Iran and Kurdistan could use some Dutch water aid

Farmer fixing a water through drought NSW Australia

Agriculture in the Islamic Republic of Iran and in its neighboring Arab country Iraq is struggling with erosion, salinization and desiccation. Dutch knowledge can help make the food system in both countries more productive and sustainable. That is what the Dutch agricultural council in Tehran, Marion van Schaik, says. 

“Iran and Iraq want to move towards greater self-sufficiency. Their need for knowledge about efficient and sustainable food production and processing as well as about suitable crop species is great. The focus is mainly on the Netherlands," said Van Schaik in 

Political tensions between Iran and the rest of the world have had a major impact on the country for many years. And Iraq is trying to rebuild the economy after years of civil war. More food production is crucial in both countries. 

Due to the international tensions, the economic situation and the Covid pandemic, exports from the Netherlands to Iran have fallen sharply, including agro-exports. Yet there are still contacts between our country and Iran.

Water is an important theme in Iranian agriculture. Last year was an extremely dry year. This leads to major problems in central Iran and in the south, such as the salinization of agricultural land. Efficient use of water is high on the agenda.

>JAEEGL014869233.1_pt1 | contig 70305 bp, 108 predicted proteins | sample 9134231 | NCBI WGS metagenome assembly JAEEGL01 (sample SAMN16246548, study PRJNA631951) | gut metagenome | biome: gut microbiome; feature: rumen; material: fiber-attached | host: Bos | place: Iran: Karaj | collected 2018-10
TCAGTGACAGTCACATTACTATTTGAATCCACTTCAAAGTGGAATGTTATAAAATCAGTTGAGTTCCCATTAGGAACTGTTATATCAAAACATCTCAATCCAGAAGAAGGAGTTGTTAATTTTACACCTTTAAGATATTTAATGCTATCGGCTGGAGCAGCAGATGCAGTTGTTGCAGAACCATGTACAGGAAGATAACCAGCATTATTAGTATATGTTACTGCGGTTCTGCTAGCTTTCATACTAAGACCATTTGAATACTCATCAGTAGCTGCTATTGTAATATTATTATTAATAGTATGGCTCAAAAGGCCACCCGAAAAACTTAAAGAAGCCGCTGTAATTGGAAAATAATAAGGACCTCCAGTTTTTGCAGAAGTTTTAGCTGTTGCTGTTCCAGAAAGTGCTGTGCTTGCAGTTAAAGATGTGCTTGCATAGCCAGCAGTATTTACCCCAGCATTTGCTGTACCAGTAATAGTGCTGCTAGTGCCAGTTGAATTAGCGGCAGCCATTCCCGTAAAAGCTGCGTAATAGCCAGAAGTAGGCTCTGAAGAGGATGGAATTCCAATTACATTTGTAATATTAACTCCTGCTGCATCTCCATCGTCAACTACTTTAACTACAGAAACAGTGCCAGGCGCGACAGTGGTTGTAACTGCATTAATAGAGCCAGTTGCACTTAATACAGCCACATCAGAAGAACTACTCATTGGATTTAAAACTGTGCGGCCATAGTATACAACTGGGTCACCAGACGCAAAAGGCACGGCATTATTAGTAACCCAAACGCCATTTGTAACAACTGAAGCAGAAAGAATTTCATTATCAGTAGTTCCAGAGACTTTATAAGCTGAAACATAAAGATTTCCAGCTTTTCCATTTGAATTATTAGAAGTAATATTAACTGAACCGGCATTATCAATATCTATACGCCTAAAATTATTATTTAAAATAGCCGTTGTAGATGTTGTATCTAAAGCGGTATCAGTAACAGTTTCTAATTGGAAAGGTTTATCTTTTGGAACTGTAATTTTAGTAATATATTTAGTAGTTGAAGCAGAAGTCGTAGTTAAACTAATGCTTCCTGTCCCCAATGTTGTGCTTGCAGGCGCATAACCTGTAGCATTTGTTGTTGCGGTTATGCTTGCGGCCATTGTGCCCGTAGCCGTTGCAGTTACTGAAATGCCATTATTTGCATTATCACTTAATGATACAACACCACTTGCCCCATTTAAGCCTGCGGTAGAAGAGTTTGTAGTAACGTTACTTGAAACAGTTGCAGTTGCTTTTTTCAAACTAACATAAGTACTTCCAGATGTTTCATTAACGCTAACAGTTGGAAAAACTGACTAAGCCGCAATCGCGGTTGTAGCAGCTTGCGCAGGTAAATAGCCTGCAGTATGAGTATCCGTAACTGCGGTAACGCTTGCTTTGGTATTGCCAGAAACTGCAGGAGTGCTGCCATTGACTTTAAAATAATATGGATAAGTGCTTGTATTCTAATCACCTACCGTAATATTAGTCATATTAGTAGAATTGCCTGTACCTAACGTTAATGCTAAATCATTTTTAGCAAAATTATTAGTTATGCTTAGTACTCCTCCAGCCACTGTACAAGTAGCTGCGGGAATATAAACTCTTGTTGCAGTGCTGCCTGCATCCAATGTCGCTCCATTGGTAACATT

The greenhouse area has increased by 6,000 hectares in recent years. According to Van Schaik, Dutch horticultural companies would support bieden with further expansion, for example in the field of climate control systems in greenhouses.

In Kurdistan in the north of Iraq, the Netherlands is involved in the reconstruction of agriculture. Consultants are carrying out research into bottlenecks in the food chain with a Dutch subsidy.

The latter also applies to salinization, a major problem in Iran and Iraq. In some areas, agricultural production is already almost impossible and farmers are moving away. There is a great need for knowledge about preventing and reducing salinization. 

According to Van Schaik Agricultural Council, the cultivation of salt-tolerant crops also has prospects. “Dutch knowledge institutions and companies have already provided support through seminars and local studies. We will try to expand this knowledge exchange in the coming years.”